RI lawmakers hear 8 animal welfare bills

The owner of a number of dogs left out in the cold in Warwick, R.I. said he will move the doors to a heated, indoor facility. (Courtesy)

Rhode Island lawmakers on Wednesday heard testimony for -- and against -- eight bills regarding animal welfare.

The goal of one bill is to ban the sale of puppies and kittens in retail stores unless they come from an animal shelter first.

The Fish Bowl and Pet Mart in West Warwick has been in business for decades. It's one of the last 10 or so stores that still sells puppies in the Ocean State.

"If stores can't sell dogs, people are still going to want to have a pet, and they're going to find other ways to buy it, which is going to push business to the internet -- less regulated," said Mickey Marabello, who owns the store. "The state will also lose all the sales tax on it.”

The store only has two or three puppies on site at a time, which Marabello said are vetted to the current law.

"They come from reliable sources. They're vet-checked before they are shipped. They are quarantined. They are vet-checked by a licensed veterinarian before they're sold," said Marabello, who added that if the legislation is approved, it'll pretty much put him out of business.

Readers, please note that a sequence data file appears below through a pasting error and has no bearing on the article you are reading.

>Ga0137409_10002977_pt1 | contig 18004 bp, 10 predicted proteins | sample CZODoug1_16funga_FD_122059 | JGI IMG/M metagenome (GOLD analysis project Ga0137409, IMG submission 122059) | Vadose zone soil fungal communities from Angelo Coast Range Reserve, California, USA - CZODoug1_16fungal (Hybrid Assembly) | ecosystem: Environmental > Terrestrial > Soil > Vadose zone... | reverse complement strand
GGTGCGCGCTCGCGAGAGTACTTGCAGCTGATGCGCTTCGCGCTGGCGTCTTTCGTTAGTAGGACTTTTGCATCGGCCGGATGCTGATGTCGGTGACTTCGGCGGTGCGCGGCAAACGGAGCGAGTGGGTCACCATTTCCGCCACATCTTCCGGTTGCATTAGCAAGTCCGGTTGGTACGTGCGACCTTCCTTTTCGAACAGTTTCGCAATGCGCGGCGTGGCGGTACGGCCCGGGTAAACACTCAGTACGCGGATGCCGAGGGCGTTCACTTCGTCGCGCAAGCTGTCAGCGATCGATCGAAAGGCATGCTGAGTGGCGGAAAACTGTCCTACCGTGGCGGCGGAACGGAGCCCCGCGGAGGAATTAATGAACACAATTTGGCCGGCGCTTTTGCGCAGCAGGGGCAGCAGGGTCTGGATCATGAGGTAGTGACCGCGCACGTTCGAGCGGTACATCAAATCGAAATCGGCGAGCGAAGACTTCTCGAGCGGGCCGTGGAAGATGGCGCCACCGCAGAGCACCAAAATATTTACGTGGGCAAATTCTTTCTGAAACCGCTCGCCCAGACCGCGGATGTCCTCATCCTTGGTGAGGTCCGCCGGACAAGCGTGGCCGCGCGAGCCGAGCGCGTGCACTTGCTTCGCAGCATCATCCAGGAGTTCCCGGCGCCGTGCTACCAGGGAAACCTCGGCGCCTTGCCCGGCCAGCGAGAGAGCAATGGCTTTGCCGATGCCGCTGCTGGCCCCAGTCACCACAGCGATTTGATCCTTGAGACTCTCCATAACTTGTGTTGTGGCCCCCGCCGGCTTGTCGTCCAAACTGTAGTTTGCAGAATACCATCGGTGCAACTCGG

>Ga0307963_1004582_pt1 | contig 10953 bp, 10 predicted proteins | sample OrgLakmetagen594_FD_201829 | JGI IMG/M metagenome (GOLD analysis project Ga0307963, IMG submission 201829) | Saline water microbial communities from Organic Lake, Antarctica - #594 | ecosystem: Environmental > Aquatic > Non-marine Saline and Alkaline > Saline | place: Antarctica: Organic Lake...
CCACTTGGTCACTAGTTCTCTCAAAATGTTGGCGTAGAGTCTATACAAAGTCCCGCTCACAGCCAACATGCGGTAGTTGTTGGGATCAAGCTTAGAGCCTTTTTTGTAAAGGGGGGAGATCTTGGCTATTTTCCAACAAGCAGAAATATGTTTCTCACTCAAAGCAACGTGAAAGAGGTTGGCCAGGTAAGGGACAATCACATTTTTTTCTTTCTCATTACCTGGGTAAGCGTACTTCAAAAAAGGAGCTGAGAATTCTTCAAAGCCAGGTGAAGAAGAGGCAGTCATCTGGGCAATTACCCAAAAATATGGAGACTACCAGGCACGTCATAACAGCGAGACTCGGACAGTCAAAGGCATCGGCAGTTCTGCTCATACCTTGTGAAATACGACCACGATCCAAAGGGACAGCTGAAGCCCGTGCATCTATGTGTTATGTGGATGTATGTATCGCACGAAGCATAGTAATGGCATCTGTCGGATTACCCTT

Dennis Tabella heads up the pet advocacy group Defenders of Animals. When asked if it is un-American to prohibit the sale puppies in a store, he said the problem isn't the stores themselves. Rather, he said, it's where the puppies are coming from and what the mother dogs go through.

“Once they start producing those litters, they destroy them,” Tabella said of some breeders.

At the House Health, Education, and Welfare Committee hearings, a separate bill aims to limit the amount of time hunting dogs can be kept outside in either extreme cold or heat.

"I've talked to some hunters, and they tell me the training of these dogs is done out in a field, not at the end of a chain,” said Tabella.

Democratic State Rep. Patricia Serpa of West Warwick is leading the charge. She said the hunting dog legislation is a response to a recent controversy regarding dogs on a property in Warwick.

Animal advocates called police and later protested after dogs were found living outside in shelters during cold snap that began in December.

The Rhode Island Society for the Prevention of Cruelty to Animals investigated and said the dogs' caretaker wasn't violating any laws.

Meanwhile, a ban on declawing cats was also discussed.

"If a cat doesn't have claws to defend itself, it bites. So, now we got a biting problem," said Tabella.

Following the hearings, a committee will then discuss all of the proposed laws and, if it gives the go-ahead, will tweak the wording and put the pieces of legislation up for votes in the House.

If any of those pass, they will be sent to the Senate side for a vote there. If any of the laws make it that far, then will then go to the governor's desk for a signature.

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